Voyage on the Salish Sea

The 30 mile passage from Port Madison to Port Townsend is marked by the doleful names of voyages that came to grief on the Salish Sea. It is the saga of sunken tin-pot steamers who plied the vertiginous depths of Admiralty Inlet and now lie some fathoms deep among the fouled chain of time and memory.  The place names along the first leg of Old Hand’s forth-coming voyage to the San Juan Islands bear testament to historic, tortured founderings: Point no Point, Skunk Bay and Foulweather Bluff.

Perhaps the names are meant as caution to jaded yatchies who, besotted by the mirror calm of the convergence zone and assured by their virtual, abstract trajectories, sail blithely on over the sun-dappled main while toasting a lowering Margarita sky.  What are these names but vague appellations foor that stubborn tyranny of tide and rock that mark this bewitchingly placid and, by turns, malevolent stretch of sea?  And what are all our errant eastings, leewardings and embarkations but the the soul’s recurrent flight into the dream time–the Homeric drive by which all voyages are undertaken–and part of the eternal, unquenchable drive toward the further, mythic shore.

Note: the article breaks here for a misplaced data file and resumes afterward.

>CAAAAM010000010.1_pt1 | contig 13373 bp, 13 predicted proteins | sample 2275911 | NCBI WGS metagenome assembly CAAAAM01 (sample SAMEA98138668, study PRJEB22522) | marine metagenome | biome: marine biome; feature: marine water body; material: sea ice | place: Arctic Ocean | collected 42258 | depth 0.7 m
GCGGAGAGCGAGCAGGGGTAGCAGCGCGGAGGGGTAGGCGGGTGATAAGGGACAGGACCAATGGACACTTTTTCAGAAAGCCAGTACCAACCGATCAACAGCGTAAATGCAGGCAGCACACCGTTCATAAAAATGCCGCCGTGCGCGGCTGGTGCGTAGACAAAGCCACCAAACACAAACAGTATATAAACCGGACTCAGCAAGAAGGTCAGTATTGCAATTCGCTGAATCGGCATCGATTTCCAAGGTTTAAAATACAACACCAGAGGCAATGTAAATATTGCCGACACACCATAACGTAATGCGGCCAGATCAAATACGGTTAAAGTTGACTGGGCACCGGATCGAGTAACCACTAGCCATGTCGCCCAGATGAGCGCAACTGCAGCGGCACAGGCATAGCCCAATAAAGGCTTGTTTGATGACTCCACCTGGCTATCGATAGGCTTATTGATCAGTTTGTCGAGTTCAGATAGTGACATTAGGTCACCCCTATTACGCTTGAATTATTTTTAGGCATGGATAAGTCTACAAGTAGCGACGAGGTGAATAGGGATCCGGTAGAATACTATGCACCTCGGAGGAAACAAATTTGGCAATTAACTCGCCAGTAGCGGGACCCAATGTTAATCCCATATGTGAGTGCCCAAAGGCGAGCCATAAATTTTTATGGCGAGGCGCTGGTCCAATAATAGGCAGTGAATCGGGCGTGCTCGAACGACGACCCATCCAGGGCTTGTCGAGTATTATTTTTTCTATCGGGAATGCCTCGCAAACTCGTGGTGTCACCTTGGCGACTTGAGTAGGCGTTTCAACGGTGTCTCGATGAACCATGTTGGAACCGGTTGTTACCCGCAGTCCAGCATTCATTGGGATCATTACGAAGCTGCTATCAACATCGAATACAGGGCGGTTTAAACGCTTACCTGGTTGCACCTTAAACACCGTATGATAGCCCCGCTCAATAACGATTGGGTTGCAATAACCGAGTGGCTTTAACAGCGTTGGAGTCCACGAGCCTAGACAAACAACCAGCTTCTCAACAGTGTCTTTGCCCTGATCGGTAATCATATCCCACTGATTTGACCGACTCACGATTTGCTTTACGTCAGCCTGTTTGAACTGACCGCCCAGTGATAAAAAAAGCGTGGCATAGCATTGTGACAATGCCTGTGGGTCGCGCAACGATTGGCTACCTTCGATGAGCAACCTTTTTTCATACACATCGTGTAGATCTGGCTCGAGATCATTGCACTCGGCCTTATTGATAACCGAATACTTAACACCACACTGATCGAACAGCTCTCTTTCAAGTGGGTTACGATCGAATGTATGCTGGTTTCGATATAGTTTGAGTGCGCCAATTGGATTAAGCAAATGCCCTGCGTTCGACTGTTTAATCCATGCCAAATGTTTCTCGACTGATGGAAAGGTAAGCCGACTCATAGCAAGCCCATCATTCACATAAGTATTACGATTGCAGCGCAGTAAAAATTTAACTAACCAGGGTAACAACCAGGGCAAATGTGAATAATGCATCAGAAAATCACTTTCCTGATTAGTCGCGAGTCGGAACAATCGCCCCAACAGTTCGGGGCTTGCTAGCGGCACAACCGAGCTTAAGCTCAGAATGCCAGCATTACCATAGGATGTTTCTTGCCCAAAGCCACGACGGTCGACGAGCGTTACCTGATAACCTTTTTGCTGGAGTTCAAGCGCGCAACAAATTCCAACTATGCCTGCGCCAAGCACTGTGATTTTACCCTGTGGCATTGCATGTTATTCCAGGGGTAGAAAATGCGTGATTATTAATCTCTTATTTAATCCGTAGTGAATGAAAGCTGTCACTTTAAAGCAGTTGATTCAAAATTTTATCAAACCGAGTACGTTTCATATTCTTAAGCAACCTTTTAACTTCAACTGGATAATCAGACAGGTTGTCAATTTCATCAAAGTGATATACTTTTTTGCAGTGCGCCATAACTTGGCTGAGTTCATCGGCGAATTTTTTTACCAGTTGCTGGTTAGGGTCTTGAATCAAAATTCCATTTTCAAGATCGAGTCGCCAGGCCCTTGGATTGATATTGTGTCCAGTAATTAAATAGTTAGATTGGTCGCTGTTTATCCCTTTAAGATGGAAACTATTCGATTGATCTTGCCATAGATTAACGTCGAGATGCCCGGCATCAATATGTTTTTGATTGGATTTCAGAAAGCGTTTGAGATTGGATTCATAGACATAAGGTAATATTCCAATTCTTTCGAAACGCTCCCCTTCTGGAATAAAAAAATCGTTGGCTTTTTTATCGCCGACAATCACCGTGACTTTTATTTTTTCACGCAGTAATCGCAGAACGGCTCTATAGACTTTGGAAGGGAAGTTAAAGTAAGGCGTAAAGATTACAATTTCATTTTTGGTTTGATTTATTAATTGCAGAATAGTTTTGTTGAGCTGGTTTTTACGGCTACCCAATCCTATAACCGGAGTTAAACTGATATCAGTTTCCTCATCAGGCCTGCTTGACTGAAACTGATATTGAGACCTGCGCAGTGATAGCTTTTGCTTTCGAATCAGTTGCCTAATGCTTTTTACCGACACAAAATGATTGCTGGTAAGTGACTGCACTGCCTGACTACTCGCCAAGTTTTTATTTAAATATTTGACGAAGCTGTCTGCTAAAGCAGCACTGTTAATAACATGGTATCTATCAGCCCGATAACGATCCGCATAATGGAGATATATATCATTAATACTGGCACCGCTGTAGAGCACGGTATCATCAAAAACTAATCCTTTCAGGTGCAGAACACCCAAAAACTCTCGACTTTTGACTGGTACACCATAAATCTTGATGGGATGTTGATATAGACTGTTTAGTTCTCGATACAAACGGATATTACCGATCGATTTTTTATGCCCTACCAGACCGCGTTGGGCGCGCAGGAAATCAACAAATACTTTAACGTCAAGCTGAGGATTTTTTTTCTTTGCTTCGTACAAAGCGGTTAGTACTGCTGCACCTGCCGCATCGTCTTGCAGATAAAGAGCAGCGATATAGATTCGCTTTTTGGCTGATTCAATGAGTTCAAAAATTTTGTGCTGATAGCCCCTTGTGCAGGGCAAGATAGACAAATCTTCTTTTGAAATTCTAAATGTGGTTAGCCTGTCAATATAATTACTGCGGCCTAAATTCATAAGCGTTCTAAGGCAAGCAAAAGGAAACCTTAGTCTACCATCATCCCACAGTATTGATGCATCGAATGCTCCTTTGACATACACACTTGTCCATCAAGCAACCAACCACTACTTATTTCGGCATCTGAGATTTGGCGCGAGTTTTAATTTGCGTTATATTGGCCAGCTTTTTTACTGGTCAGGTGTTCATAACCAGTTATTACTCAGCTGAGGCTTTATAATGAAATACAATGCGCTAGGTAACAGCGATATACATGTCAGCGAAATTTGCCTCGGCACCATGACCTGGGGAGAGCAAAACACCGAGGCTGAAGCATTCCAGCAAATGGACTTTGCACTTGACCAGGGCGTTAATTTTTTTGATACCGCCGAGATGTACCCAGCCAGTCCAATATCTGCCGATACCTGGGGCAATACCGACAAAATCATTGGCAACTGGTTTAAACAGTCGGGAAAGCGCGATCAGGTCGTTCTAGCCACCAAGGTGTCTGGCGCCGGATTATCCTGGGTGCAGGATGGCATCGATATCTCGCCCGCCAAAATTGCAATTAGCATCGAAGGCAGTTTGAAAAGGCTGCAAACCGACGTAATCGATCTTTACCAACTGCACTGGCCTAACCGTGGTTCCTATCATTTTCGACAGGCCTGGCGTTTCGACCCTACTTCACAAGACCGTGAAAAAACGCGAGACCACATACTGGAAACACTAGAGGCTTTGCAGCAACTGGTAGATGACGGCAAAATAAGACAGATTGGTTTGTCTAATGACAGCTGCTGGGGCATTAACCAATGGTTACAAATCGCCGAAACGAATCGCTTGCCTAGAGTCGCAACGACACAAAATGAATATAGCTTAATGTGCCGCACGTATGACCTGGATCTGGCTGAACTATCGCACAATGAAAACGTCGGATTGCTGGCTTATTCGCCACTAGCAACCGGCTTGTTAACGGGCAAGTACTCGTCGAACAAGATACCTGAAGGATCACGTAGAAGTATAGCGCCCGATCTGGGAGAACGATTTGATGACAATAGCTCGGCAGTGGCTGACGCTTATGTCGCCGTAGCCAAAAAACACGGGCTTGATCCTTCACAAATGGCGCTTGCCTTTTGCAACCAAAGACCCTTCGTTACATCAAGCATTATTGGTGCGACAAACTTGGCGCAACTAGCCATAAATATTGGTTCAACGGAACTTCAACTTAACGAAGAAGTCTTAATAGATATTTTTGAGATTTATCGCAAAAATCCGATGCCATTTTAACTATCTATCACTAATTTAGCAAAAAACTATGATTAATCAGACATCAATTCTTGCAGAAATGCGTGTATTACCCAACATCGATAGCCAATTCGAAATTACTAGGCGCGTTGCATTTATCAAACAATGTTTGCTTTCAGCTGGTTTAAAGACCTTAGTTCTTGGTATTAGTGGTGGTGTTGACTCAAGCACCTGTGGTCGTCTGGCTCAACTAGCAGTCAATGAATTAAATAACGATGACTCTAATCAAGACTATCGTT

My plan is to sail with the new September moon toward a not-too-adventurous landfall in the San Juan Islands and there to blithely hang amid the encantadas of the north; to seek, to groove, to go where no green lubber has gone before, that my soul might find solace, inspiration and release.

Who knows? Maybe even that old Miphisto of the sea, that horn-fisted coot with the line-squall scowl might loom again in the night, his gaunt profile etched against the thundering flash of doomsday.  For none but Saturnius McWhirr can skipper Old Hand proper. None but he can set the serpentine track of this labored narrative on a course that is steady and true.

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George Lakoff

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